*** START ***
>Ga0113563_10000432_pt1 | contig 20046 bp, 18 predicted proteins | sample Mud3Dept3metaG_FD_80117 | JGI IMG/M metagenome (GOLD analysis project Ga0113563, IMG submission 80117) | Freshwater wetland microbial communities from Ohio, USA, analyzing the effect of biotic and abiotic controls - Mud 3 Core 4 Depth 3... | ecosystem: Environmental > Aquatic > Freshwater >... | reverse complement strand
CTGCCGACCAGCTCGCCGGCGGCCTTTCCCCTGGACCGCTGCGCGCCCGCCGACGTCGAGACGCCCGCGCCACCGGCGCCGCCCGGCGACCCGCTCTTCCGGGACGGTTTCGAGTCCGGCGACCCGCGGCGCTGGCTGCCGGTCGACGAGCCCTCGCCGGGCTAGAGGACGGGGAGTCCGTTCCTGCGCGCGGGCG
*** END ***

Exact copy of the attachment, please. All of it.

>Ga0113563_10000432_pt1 | contig 20046 bp, 18 predicted proteins | sample Mud3Dept3metaG_FD_80117 | JGI IMG/M metagenome (GOLD analysis project Ga0113563, IMG submission 80117) | Freshwater wetland microbial communities from Ohio, USA, analyzing the effect of biotic and abiotic controls - Mud 3 Core 4 Depth 3... | ecosystem: Environmental > Aquatic > Freshwater >... | reverse complement strand
CTGCCGACCAGCTCGCCGGCGGCCTTTCCCCTGGACCGCTGCGCGCCCGCCGACGTCGAGACGCCCGCGCCACCGGCGCCGCCCGGCGACCCGCTCTTCCGGGACGGTTTCGAGTCCGGCGACCCGCGGCGCTGGCTGCCGGTCGACGAGCCCTCGCCGGGCTAGAGGACGGGGAGTCCGTTCCTGCGCGCGGGCG